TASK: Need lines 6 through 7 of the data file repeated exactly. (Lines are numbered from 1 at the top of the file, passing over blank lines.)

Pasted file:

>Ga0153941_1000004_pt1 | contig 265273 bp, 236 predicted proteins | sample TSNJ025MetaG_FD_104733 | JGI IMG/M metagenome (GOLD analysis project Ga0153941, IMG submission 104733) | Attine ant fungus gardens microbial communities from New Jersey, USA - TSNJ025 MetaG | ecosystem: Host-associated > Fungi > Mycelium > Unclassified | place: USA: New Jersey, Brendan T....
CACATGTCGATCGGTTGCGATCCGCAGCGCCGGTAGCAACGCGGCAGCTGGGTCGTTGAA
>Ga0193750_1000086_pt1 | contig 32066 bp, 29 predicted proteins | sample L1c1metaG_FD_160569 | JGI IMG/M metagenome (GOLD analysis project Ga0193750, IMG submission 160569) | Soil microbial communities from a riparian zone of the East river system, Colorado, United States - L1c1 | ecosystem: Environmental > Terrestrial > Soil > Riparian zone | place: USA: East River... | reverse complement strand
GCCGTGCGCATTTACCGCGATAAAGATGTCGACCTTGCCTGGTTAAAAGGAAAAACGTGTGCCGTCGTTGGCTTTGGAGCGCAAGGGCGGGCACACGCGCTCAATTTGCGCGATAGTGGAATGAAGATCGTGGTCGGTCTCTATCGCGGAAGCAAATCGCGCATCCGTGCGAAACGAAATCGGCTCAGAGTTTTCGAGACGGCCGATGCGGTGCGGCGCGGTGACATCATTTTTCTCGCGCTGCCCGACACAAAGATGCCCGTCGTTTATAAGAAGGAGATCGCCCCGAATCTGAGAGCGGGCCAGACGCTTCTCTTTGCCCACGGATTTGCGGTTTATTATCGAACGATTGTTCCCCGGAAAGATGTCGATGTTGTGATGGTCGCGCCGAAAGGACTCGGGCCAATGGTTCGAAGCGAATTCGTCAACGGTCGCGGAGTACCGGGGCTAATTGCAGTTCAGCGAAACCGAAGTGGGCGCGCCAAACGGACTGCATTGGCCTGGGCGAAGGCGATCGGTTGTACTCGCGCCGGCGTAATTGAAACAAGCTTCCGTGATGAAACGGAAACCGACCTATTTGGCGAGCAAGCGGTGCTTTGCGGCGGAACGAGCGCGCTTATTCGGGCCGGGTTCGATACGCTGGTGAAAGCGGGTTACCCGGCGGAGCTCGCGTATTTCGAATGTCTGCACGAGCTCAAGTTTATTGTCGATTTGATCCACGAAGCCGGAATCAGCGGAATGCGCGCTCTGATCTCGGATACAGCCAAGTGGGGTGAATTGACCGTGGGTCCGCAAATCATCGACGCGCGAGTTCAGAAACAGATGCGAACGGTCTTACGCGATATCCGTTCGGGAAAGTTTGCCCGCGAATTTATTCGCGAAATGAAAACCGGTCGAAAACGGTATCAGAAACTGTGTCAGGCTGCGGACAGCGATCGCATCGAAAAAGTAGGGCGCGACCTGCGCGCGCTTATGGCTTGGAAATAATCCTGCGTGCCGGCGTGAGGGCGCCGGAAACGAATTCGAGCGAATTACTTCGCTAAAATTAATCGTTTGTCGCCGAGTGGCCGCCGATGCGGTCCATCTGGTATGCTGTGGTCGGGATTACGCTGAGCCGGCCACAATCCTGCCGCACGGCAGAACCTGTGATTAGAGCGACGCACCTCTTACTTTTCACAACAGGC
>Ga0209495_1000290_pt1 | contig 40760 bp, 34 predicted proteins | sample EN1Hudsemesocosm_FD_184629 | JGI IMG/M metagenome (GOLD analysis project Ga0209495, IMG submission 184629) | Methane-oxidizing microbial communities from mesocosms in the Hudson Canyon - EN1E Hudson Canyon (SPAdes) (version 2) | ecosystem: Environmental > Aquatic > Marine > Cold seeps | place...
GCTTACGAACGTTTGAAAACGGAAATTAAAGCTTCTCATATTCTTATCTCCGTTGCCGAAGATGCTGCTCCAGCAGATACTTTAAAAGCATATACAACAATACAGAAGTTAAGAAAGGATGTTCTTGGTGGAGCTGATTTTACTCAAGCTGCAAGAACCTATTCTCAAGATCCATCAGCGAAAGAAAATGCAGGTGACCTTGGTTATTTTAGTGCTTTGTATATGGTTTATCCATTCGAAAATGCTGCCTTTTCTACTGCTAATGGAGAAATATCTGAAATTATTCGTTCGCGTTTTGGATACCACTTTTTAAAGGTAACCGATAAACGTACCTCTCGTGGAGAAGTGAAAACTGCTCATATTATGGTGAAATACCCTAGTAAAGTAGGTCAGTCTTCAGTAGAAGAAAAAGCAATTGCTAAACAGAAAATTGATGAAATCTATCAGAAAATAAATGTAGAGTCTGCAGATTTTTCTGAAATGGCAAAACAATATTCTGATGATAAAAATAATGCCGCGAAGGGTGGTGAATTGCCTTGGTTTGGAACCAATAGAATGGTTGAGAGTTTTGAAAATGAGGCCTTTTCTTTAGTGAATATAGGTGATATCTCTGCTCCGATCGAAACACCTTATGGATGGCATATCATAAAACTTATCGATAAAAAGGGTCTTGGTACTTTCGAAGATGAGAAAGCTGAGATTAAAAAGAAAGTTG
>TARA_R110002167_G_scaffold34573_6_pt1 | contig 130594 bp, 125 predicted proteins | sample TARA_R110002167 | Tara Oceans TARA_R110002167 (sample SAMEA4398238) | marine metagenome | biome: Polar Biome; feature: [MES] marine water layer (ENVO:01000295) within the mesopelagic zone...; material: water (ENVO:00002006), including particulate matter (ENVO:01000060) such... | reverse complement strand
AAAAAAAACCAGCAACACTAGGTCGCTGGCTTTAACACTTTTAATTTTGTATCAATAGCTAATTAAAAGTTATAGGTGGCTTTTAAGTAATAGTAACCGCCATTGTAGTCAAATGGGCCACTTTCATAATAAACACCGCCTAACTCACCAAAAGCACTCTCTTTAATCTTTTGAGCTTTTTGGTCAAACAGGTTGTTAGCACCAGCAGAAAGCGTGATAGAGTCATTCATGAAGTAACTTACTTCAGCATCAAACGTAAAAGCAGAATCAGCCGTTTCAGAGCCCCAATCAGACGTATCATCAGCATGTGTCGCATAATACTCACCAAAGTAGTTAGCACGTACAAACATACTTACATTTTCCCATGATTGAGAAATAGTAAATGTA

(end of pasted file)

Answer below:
GCTTACGAACGTTTGAAAACGGAAATTAAAGCTTCTCATATTCTTATCTCCGTTGCCGAAGATGCTGCTCCAGCAGATACTTTAAAAGCATATACAACAATACAGAAGTTAAGAAAGGATGTTCTTGGTGGAGCTGATTTTACTCAAGCTGCAAGAACCTATTCTCAAGATCCATCAGCGAAAGAAAATGCAGGTGACCTTGGTTATTTTAGTGCTTTGTATATGGTTTATCCATTCGAAAATGCTGCCTTTTCTACTGCTAATGGAGAAATATCTGAAATTATTCGTTCGCGTTTTGGATACCACTTTTTAAAGGTAACCGATAAACGTACCTCTCGTGGAGAAGTGAAAACTGCTCATATTATGGTGAAATACCCTAGTAAAGTAGGTCAGTCTTCAGTAGAAGAAAAAGCAATTGCTAAACAGAAAATTGATGAAATCTATCAGAAAATAAATGTAGAGTCTGCAGATTTTTCTGAAATGGCAAAACAATATTCTGATGATAAAAATAATGCCGCGAAGGGTGGTGAATTGCCTTGGTTTGGAACCAATAGAATGGTTGAGAGTTTTGAAAATGAGGCCTTTTCTTTAGTGAATATAGGTGATATCTCTGCTCCGATCGAAACACCTTATGGATGGCATATCATAAAACTTATCGATAAAAAGGGTCTTGGTACTTTCGAAGATGAGAAAGCTGAGATTAAAAAGAAAGTTG
>TARA_R110002167_G_scaffold34573_6_pt1 | contig 130594 bp, 125 predicted proteins | sample TARA_R110002167 | Tara Oceans TARA_R110002167 (sample SAMEA4398238) | marine metagenome | biome: Polar Biome; feature: [MES] marine water layer (ENVO:01000295) within the mesopelagic zone...; material: water (ENVO:00002006), including particulate matter (ENVO:01000060) such... | reverse complement strand